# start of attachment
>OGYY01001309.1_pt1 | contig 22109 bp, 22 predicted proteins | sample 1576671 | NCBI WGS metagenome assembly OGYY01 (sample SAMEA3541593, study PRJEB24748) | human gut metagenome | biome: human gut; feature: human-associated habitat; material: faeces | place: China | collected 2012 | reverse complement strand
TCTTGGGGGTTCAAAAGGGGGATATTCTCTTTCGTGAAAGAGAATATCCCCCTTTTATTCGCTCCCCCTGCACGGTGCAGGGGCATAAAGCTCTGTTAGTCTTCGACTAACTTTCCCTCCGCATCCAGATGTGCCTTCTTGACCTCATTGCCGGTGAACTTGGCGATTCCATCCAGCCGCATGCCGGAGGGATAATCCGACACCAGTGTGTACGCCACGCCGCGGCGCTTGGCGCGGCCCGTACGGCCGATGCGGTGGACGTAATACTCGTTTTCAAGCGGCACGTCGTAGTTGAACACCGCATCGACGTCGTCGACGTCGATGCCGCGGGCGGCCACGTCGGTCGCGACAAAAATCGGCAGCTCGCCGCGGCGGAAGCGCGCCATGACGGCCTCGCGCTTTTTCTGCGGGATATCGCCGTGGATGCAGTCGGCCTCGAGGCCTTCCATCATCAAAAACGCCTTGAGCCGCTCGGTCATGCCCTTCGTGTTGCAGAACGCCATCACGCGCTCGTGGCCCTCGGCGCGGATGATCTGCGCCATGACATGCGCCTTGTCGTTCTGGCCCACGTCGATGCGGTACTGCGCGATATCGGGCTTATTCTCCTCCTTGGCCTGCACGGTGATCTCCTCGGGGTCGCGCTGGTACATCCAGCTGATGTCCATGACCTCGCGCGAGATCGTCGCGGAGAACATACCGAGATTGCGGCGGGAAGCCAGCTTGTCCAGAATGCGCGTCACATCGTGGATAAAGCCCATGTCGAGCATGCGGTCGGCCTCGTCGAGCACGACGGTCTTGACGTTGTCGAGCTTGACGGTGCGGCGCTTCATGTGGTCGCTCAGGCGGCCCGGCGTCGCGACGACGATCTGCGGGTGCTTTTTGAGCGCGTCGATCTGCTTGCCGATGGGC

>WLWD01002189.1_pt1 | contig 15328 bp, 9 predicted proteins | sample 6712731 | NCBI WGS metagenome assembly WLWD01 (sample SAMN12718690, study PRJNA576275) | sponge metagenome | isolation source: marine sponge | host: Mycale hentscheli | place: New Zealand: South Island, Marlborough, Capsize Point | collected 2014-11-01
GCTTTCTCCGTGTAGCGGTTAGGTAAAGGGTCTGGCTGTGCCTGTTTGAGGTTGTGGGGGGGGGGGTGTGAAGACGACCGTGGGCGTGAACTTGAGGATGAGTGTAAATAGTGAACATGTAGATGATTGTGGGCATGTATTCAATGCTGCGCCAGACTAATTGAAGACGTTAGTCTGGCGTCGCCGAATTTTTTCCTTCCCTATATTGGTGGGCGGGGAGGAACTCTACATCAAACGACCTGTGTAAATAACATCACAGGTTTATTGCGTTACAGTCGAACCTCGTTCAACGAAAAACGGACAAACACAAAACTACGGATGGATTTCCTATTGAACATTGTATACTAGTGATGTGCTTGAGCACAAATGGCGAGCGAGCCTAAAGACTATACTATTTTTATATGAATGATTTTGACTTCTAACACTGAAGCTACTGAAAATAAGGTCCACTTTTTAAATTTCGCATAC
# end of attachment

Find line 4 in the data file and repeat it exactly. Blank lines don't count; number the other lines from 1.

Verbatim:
GCTTTCTCCGTGTAGCGGTTAGGTAAAGGGTCTGGCTGTGCCTGTTTGAGGTTGTGGGGGGGGGGGTGTGAAGACGACCGTGGGCGTGAACTTGAGGATGAGTGTAAATAGTGAACATGTAGATGATTGTGGGCATGTATTCAATGCTGCGCCAGACTAATTGAAGACGTTAGTCTGGCGTCGCCGAATTTTTTCCTTCCCTATATTGGTGGGCGGGGAGGAACTCTACATCAAACGACCTGTGTAAATAACATCACAGGTTTATTGCGTTACAGTCGAACCTCGTTCAACGAAAAACGGACAAACACAAAACTACGGATGGATTTCCTATTGAACATTGTATACTAGTGATGTGCTTGAGCACAAATGGCGAGCGAGCCTAAAGACTATACTATTTTTATATGAATGATTTTGACTTCTAACACTGAAGCTACTGAAAATAAGGTCCACTTTTTAAATTTCGCATAC